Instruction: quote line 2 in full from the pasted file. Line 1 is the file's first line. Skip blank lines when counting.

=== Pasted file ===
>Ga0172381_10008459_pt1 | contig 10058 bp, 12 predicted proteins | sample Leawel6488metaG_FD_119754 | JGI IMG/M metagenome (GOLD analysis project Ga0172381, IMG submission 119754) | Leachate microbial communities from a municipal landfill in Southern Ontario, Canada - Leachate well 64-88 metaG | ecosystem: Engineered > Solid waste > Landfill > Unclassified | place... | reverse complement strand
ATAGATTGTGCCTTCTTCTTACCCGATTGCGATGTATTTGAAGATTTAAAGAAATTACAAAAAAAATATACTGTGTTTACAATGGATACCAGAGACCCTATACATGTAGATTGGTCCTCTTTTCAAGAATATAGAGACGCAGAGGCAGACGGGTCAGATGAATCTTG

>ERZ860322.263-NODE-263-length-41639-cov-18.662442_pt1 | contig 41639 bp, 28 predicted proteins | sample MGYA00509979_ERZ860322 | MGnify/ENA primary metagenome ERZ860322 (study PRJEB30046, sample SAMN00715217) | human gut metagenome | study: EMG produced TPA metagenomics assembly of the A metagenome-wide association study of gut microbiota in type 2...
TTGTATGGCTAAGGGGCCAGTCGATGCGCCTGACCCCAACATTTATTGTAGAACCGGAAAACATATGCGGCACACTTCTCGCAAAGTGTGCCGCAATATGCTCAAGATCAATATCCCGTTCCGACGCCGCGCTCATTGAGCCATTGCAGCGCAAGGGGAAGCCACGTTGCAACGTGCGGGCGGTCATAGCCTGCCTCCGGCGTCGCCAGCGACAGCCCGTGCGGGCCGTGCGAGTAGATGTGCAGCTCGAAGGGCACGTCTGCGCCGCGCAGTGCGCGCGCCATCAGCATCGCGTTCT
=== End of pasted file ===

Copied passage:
ATAGATTGTGCCTTCTTCTTACCCGATTGCGATGTATTTGAAGATTTAAAGAAATTACAAAAAAAATATACTGTGTTTACAATGGATACCAGAGACCCTATACATGTAGATTGGTCCTCTTTTCAAGAATATAGAGACGCAGAGGCAGACGGGTCAGATGAATCTTG